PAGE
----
Background: Primary pulmonary hypertension is a poorly understood disease with a difficult treatment.
Patients and method: Retrospective study of a series of 44 patients suffering from pulmonary hypertension who were studied in our center between 1992 and 2000.
Results: At diagnosis, 6 (13%) patients were classified as having NYHA functional class I, 11 (25%) had class II, 25 (57%) had class III, and 2 had class IV. Mean pulmonary artery systolic pressure by echo-doppler was 92 (range: 43-154) mmHg. Basal right catheterization showed a mean (SD) pulmonary artery pressure of 58 (18) mmHg, total basal pulmonary resistances of 1679 (1,071) din/cm2 and cardiac index of 2.2 (1) 1/minute/m2. Five patients improved with anticoagulation and calcium channel blockers therapy. Since 1998, 11 patients had been treated with continuous endovenous epoprostenol, yet only 3 (27%) had significant clinical improvement. Survival at 5 years after diagnosis was 56%. At the end of study, 7 (70%) out of 10 patients who underwent pulmonary transplantation were alive (mean: 34, range: 3-62 months).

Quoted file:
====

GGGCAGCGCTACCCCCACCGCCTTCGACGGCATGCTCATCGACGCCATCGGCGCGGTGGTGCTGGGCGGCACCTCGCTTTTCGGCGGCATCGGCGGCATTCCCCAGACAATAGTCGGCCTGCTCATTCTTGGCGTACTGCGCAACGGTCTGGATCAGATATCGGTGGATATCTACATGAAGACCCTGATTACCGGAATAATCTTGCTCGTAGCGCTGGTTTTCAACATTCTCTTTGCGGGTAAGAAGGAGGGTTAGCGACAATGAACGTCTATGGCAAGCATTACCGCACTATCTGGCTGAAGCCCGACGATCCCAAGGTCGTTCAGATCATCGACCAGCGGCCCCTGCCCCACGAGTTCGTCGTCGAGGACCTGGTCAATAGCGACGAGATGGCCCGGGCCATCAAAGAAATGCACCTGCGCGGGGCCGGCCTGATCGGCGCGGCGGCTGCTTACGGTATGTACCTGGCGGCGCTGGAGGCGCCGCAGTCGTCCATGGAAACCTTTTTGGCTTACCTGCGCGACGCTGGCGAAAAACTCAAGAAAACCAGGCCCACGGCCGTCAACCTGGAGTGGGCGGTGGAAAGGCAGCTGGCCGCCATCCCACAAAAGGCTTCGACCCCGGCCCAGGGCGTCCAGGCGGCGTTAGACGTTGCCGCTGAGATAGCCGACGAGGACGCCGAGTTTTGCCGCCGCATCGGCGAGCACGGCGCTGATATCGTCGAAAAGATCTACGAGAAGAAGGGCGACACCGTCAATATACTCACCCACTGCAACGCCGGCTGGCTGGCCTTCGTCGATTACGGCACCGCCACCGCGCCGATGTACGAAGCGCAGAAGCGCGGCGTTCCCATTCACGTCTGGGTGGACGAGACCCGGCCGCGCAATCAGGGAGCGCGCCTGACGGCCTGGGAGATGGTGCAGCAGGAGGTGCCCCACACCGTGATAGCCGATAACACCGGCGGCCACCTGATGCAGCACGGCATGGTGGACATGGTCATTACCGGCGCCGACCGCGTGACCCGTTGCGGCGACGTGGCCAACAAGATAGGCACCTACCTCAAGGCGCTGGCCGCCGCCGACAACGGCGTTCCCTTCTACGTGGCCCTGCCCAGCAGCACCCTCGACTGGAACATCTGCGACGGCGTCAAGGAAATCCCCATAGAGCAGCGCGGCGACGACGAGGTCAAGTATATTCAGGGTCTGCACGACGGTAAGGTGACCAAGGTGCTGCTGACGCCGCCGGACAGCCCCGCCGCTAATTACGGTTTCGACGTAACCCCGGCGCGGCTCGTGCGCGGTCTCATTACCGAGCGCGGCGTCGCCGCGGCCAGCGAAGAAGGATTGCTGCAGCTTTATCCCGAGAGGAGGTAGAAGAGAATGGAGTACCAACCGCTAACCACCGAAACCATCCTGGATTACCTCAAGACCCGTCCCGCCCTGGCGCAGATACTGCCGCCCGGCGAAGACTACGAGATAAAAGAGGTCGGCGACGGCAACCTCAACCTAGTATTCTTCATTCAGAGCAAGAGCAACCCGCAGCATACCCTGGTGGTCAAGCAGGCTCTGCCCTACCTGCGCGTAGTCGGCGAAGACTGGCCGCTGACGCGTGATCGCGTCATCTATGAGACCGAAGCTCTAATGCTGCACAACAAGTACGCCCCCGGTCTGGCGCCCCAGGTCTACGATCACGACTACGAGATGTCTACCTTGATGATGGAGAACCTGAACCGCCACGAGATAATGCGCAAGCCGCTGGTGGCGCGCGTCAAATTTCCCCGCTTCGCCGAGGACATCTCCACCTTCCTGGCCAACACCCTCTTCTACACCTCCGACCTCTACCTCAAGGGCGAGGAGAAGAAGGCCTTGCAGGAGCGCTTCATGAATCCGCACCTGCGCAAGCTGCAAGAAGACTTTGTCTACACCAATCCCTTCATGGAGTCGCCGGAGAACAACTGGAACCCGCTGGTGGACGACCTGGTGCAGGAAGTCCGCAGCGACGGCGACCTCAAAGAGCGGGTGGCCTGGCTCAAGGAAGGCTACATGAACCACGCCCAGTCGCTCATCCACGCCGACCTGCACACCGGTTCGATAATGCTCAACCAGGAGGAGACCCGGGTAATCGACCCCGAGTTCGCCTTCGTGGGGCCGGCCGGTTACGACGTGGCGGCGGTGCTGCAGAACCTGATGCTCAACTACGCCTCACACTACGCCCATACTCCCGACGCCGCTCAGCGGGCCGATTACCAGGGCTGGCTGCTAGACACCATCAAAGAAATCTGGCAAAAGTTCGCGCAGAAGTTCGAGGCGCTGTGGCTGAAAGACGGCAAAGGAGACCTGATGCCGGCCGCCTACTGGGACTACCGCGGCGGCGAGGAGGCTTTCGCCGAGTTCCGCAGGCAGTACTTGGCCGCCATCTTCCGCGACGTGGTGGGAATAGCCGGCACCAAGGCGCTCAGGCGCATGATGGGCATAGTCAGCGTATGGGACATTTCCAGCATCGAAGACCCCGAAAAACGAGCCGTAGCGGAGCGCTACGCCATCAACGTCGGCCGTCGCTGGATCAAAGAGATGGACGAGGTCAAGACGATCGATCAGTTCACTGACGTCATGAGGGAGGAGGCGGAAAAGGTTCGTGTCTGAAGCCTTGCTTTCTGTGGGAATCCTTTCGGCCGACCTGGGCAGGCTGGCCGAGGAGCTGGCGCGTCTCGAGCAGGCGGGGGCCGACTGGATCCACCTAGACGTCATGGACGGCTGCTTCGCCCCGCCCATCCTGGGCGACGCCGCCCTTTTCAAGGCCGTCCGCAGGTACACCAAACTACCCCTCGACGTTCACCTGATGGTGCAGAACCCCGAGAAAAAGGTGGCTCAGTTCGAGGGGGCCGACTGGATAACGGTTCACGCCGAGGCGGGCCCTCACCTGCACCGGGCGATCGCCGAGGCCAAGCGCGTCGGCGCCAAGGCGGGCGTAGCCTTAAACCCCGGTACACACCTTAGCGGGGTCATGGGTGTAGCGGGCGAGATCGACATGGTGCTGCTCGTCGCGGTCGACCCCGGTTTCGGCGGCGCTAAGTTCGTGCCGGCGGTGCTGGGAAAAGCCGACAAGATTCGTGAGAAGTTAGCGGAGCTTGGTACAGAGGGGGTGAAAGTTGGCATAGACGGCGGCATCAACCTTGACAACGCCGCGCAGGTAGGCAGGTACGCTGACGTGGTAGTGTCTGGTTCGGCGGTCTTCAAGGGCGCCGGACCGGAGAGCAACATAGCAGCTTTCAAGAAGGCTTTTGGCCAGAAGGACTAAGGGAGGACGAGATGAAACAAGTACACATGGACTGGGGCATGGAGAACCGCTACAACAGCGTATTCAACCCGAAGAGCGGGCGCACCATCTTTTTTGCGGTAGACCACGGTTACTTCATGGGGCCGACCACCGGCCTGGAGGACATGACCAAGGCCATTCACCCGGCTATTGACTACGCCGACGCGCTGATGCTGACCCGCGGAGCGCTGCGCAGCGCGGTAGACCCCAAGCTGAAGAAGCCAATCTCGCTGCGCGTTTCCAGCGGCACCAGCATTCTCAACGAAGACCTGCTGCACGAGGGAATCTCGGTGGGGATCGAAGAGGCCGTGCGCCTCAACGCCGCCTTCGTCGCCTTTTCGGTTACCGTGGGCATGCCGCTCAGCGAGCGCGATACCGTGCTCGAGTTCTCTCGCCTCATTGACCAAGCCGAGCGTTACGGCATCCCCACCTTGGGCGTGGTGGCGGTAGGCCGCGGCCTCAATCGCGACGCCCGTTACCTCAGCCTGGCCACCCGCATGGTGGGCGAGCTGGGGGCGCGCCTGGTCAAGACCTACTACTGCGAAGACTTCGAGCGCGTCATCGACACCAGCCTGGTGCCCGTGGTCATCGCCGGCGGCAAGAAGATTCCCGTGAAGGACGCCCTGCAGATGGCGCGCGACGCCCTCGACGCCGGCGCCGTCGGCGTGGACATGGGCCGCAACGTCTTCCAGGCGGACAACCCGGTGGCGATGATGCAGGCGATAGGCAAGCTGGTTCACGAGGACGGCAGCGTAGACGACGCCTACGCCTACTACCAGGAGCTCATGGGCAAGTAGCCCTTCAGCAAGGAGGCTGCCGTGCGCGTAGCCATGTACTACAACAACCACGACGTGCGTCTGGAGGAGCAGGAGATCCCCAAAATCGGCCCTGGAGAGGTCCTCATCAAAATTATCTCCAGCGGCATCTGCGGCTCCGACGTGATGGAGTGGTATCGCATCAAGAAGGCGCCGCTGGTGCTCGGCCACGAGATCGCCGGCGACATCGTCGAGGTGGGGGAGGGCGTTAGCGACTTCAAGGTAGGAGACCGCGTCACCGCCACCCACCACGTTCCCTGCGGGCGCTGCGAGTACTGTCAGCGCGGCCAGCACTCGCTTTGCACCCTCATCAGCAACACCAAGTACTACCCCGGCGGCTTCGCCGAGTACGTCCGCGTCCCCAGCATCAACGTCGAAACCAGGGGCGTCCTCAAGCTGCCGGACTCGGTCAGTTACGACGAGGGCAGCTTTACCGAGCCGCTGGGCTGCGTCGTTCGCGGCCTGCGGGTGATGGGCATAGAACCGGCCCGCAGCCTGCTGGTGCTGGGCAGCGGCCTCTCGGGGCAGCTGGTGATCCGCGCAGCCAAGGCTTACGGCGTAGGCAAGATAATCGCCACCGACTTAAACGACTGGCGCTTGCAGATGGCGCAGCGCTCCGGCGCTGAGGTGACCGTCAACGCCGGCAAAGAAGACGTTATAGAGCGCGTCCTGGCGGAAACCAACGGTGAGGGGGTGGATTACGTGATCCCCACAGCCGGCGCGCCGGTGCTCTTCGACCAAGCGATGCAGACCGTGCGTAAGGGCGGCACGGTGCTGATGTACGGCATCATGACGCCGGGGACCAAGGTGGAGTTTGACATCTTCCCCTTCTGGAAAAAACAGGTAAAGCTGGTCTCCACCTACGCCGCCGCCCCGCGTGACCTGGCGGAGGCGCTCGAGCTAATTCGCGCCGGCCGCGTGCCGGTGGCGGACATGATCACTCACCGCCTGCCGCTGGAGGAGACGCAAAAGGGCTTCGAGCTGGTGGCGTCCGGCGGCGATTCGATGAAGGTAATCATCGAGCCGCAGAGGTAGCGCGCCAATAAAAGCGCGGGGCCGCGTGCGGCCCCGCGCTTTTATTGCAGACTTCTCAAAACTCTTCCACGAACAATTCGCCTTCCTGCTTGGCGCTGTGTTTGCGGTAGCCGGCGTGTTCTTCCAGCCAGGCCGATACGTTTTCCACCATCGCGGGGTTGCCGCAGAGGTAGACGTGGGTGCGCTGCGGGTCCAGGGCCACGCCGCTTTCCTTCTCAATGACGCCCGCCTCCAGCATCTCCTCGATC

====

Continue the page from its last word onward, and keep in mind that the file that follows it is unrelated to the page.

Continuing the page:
Conclusions: Pulmonary hypertension is a disease with a poor prognosis. However, treatment with prostaglandins and pulmonary transplantation may lead to encouraging results.